If this is true that Jeff’s influence within Apple has been growing, then that could be why we are beginning to see a return to more practicality. I look at things like iPadOS and being able to access files on drives, iOS design improvements over the flat/thin design aesthetic to reign that in, or even things like the more powerful 2018 Mac Mini or the power and affordability combo found in the 2019 iMac (which I own), and I see promise. And while the Mac Pro is expensive and made for very high end users, the fact that a lot of the parts can be upgraded by the end user is welcome compared to the trashcan. If anything, I think Jeff understands better than Jony that design isn’t just how it looks, but how it works.

So if he can reign in crap like the horrible MacBook Pro keyboards (rumored redesign later this year), then I consider that an absolute win. He still has the design team that Jony lead, and they learned from one of the best. But Jony was missing his balance in Steve, and I feel like he probably got too arrogant and didn’t feel like anyone at Apple should be able to reign him in.
Score: 57 Votes (Like | Disagree)
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14 months ago
Obviously Jony Ive worked closely with Jobs. We've all heard the stories, but I disagree that Ive would be considered the "soul" of Steve Jobs. Whoever was responsible for the watch leaning towards fashion...and the changing of the iPhone interface to super thin, super simple, buttonless crap...doesn't fully understand the usability and interface design required for computer based products. If anything, Scott Forstall was the (apparent) embodiment of Jobs.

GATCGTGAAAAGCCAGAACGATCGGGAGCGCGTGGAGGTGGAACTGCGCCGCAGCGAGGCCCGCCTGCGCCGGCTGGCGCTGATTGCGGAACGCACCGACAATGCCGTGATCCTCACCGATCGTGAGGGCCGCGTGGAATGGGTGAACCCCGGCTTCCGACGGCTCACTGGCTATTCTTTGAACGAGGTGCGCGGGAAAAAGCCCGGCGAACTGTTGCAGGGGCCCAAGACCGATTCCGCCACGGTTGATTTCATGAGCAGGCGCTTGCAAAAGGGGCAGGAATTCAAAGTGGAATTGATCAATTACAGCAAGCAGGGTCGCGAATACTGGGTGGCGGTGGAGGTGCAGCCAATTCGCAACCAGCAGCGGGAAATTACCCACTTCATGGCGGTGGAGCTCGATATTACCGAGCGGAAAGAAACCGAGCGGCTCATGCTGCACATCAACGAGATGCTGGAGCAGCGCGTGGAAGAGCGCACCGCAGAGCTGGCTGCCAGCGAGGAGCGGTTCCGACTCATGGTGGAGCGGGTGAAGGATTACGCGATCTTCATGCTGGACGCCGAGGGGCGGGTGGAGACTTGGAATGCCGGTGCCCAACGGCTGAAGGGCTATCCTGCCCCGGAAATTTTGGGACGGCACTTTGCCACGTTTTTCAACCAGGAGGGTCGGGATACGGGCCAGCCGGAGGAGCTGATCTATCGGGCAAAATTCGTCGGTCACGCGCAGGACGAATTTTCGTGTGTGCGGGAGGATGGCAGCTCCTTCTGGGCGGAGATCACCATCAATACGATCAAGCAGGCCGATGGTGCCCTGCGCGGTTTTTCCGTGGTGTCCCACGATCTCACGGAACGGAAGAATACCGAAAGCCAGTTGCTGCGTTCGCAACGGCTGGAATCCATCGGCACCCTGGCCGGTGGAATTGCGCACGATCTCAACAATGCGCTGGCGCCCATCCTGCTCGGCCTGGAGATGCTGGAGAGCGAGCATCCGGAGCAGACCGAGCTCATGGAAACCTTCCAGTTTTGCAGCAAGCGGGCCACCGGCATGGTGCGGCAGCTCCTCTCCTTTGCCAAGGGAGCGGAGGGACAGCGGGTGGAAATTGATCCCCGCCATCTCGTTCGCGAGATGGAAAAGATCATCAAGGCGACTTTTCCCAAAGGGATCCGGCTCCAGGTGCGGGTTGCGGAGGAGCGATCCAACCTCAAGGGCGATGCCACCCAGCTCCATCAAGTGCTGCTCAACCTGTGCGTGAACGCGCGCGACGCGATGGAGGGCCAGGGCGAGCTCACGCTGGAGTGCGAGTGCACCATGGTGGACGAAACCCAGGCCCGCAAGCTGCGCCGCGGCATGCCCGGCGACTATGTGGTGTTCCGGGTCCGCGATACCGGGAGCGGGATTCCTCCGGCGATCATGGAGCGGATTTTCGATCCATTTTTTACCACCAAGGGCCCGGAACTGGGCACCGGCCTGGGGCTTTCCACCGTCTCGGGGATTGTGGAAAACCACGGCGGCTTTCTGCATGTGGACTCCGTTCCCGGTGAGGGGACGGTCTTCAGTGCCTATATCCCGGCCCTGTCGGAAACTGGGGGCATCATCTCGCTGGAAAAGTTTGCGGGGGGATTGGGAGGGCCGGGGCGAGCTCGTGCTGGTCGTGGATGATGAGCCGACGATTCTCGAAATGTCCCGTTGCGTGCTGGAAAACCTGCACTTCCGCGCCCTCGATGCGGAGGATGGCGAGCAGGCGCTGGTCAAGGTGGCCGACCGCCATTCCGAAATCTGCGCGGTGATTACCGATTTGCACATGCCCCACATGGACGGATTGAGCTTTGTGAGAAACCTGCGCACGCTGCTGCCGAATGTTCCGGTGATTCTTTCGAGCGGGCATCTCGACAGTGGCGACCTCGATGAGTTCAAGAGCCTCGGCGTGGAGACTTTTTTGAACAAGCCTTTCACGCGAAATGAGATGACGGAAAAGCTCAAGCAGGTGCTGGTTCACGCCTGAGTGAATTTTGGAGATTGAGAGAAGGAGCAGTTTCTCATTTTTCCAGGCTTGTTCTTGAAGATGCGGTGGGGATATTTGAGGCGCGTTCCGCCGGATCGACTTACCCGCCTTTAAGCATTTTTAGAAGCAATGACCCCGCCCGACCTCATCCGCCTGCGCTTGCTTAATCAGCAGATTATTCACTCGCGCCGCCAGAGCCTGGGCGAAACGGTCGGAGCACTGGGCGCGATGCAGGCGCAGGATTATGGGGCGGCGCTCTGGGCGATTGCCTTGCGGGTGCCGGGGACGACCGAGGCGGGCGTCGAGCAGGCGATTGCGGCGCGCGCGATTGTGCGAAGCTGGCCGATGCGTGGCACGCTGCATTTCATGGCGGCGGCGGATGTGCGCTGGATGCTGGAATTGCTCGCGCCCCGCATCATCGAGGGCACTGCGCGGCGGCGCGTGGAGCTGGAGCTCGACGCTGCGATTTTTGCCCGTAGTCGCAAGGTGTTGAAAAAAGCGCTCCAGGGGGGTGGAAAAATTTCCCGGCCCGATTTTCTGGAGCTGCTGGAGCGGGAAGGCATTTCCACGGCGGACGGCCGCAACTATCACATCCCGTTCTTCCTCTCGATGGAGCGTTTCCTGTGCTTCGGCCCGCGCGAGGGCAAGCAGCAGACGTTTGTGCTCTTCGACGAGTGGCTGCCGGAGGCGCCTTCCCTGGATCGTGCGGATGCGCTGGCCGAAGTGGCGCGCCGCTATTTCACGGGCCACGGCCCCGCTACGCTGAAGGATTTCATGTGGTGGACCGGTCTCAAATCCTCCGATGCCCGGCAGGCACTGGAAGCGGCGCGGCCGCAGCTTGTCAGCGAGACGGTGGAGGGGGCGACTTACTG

Score: 40 Votes (Like | Disagree)
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14 months ago

Wait, this bloke is replacing Jony? He’s got less charisma than a cardboard cutout version of himself.

I wouldn’t say Jony had “charisma”. He has a British accent and uses a lot of fluff to describe basic things.

I never heard him speak and said “wow that guy is charismatic”.

He’s pretty mundane. Rarely smiles.
Score: 32 Votes (Like | Disagree)
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14 months ago

Wait, this bloke is replacing Jony? He’s got less charisma than a cardboard cutout version of himself.

Does his charisma determine how well he designs things?
Score: 29 Votes (Like | Disagree)
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14 months ago
Wait, this bloke is replacing Jony? He’s got less charisma than a cardboard cutout version of himself.
Score: 27 Votes (Like | Disagree)
Avatar
14 months ago
I personally have never been a fan of almost all of Ive's designs. Sure for the most part they were successful but he placed waaaaaay too much emphasis on appearance over function. Way too much emphasis on cramming stuff into the smallest enclosure possible, with glue, tape and solder. Add to that the company's policy of forbidding 3rd party repairs of devices which for the most part are unnecessarily difficult to get in to, and my only thought is thank goodness Ive is no longer working at that company any more.

As for Williams, maybe he'll cut some slack with the other designers to let them bring their (likely better) concepts to prototype stage. I have a suspicion that when Ive was there, it was his way or the highway.

Apple products have almost become a parody of themselves and the roadmap Ive left behind, if that road was to be followed, would only have "painted themselves into a design corner"

All hail Williams. I hope he can turn this around.
Score: 19 Votes (Like | Disagree)